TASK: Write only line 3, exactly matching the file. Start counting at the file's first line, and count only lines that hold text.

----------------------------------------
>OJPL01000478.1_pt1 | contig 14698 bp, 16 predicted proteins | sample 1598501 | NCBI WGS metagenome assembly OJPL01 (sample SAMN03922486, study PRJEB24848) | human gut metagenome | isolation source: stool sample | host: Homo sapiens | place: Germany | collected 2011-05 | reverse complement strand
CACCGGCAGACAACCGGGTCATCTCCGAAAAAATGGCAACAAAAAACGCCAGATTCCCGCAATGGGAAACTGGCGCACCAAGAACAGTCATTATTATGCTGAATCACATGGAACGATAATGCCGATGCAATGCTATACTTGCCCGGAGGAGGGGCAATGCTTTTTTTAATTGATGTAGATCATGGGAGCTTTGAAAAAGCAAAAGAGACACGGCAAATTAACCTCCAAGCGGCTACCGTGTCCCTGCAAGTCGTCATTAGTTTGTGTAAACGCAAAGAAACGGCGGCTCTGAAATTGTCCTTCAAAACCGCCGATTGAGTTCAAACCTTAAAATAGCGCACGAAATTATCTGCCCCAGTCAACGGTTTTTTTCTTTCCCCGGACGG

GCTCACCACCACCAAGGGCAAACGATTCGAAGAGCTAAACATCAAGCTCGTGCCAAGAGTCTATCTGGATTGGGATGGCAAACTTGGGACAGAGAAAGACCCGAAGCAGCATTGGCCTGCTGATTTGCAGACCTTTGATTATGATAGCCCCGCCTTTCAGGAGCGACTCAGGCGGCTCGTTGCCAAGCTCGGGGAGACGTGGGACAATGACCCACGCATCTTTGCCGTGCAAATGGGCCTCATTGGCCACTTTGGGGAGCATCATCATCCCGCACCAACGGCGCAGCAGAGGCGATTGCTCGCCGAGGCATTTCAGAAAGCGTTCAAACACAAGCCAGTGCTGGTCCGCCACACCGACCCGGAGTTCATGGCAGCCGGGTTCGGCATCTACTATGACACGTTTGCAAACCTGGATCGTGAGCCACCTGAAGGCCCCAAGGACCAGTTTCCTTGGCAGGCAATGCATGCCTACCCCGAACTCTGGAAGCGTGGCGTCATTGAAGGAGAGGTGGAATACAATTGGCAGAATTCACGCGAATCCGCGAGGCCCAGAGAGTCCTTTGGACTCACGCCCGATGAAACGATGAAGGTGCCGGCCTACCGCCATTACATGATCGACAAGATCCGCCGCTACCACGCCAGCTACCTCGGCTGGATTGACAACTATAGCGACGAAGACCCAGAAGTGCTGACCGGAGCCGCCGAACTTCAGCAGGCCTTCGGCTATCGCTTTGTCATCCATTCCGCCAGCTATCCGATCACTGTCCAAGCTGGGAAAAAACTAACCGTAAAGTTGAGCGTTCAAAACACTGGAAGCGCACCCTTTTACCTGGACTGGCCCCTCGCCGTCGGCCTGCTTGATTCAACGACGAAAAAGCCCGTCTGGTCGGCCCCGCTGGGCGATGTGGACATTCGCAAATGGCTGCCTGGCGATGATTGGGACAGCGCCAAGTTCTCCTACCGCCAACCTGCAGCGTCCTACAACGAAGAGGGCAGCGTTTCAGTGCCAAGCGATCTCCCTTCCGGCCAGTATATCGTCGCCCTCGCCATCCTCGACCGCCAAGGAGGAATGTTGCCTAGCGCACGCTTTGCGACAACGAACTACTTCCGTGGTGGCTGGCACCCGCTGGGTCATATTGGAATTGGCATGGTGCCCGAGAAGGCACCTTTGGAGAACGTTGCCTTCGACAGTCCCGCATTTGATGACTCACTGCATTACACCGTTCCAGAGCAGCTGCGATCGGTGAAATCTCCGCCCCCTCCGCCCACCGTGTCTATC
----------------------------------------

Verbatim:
GCTCACCACCACCAAGGGCAAACGATTCGAAGAGCTAAACATCAAGCTCGTGCCAAGAGTCTATCTGGATTGGGATGGCAAACTTGGGACAGAGAAAGACCCGAAGCAGCATTGGCCTGCTGATTTGCAGACCTTTGATTATGATAGCCCCGCCTTTCAGGAGCGACTCAGGCGGCTCGTTGCCAAGCTCGGGGAGACGTGGGACAATGACCCACGCATCTTTGCCGTGCAAATGGGCCTCATTGGCCACTTTGGGGAGCATCATCATCCCGCACCAACGGCGCAGCAGAGGCGATTGCTCGCCGAGGCATTTCAGAAAGCGTTCAAACACAAGCCAGTGCTGGTCCGCCACACCGACCCGGAGTTCATGGCAGCCGGGTTCGGCATCTACTATGACACGTTTGCAAACCTGGATCGTGAGCCACCTGAAGGCCCCAAGGACCAGTTTCCTTGGCAGGCAATGCATGCCTACCCCGAACTCTGGAAGCGTGGCGTCATTGAAGGAGAGGTGGAATACAATTGGCAGAATTCACGCGAATCCGCGAGGCCCAGAGAGTCCTTTGGACTCACGCCCGATGAAACGATGAAGGTGCCGGCCTACCGCCATTACATGATCGACAAGATCCGCCGCTACCACGCCAGCTACCTCGGCTGGATTGACAACTATAGCGACGAAGACCCAGAAGTGCTGACCGGAGCCGCCGAACTTCAGCAGGCCTTCGGCTATCGCTTTGTCATCCATTCCGCCAGCTATCCGATCACTGTCCAAGCTGGGAAAAAACTAACCGTAAAGTTGAGCGTTCAAAACACTGGAAGCGCACCCTTTTACCTGGACTGGCCCCTCGCCGTCGGCCTGCTTGATTCAACGACGAAAAAGCCCGTCTGGTCGGCCCCGCTGGGCGATGTGGACATTCGCAAATGGCTGCCTGGCGATGATTGGGACAGCGCCAAGTTCTCCTACCGCCAACCTGCAGCGTCCTACAACGAAGAGGGCAGCGTTTCAGTGCCAAGCGATCTCCCTTCCGGCCAGTATATCGTCGCCCTCGCCATCCTCGACCGCCAAGGAGGAATGTTGCCTAGCGCACGCTTTGCGACAACGAACTACTTCCGTGGTGGCTGGCACCCGCTGGGTCATATTGGAATTGGCATGGTGCCCGAGAAGGCACCTTTGGAGAACGTTGCCTTCGACAGTCCCGCATTTGATGACTCACTGCATTACACCGTTCCAGAGCAGCTGCGATCGGTGAAATCTCCGCCCCCTCCGCCCACCGTGTCTATC